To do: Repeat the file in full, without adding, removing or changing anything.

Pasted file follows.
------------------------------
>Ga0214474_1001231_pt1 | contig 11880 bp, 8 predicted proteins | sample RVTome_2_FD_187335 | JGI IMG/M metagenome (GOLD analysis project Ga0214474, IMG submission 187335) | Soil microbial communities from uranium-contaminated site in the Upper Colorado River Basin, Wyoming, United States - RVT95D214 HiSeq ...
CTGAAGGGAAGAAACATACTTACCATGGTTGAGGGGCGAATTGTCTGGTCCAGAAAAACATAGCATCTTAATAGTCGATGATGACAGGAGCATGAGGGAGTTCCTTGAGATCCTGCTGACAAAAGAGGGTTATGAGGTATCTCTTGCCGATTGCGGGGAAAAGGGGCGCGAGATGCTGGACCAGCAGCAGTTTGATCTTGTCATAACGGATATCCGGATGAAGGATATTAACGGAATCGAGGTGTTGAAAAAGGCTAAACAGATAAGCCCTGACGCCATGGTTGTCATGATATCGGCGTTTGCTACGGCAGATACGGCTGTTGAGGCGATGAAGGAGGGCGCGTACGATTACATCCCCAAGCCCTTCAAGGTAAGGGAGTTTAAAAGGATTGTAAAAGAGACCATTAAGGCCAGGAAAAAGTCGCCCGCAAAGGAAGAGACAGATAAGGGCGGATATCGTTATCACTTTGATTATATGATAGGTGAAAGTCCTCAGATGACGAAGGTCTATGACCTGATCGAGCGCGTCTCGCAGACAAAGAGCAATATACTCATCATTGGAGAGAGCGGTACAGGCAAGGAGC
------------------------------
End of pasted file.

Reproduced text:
>Ga0214474_1001231_pt1 | contig 11880 bp, 8 predicted proteins | sample RVTome_2_FD_187335 | JGI IMG/M metagenome (GOLD analysis project Ga0214474, IMG submission 187335) | Soil microbial communities from uranium-contaminated site in the Upper Colorado River Basin, Wyoming, United States - RVT95D214 HiSeq ...
CTGAAGGGAAGAAACATACTTACCATGGTTGAGGGGCGAATTGTCTGGTCCAGAAAAACATAGCATCTTAATAGTCGATGATGACAGGAGCATGAGGGAGTTCCTTGAGATCCTGCTGACAAAAGAGGGTTATGAGGTATCTCTTGCCGATTGCGGGGAAAAGGGGCGCGAGATGCTGGACCAGCAGCAGTTTGATCTTGTCATAACGGATATCCGGATGAAGGATATTAACGGAATCGAGGTGTTGAAAAAGGCTAAACAGATAAGCCCTGACGCCATGGTTGTCATGATATCGGCGTTTGCTACGGCAGATACGGCTGTTGAGGCGATGAAGGAGGGCGCGTACGATTACATCCCCAAGCCCTTCAAGGTAAGGGAGTTTAAAAGGATTGTAAAAGAGACCATTAAGGCCAGGAAAAAGTCGCCCGCAAAGGAAGAGACAGATAAGGGCGGATATCGTTATCACTTTGATTATATGATAGGTGAAAGTCCTCAGATGACGAAGGTCTATGACCTGATCGAGCGCGTCTCGCAGACAAAGAGCAATATACTCATCATTGGAGAGAGCGGTACAGGCAAGGAGC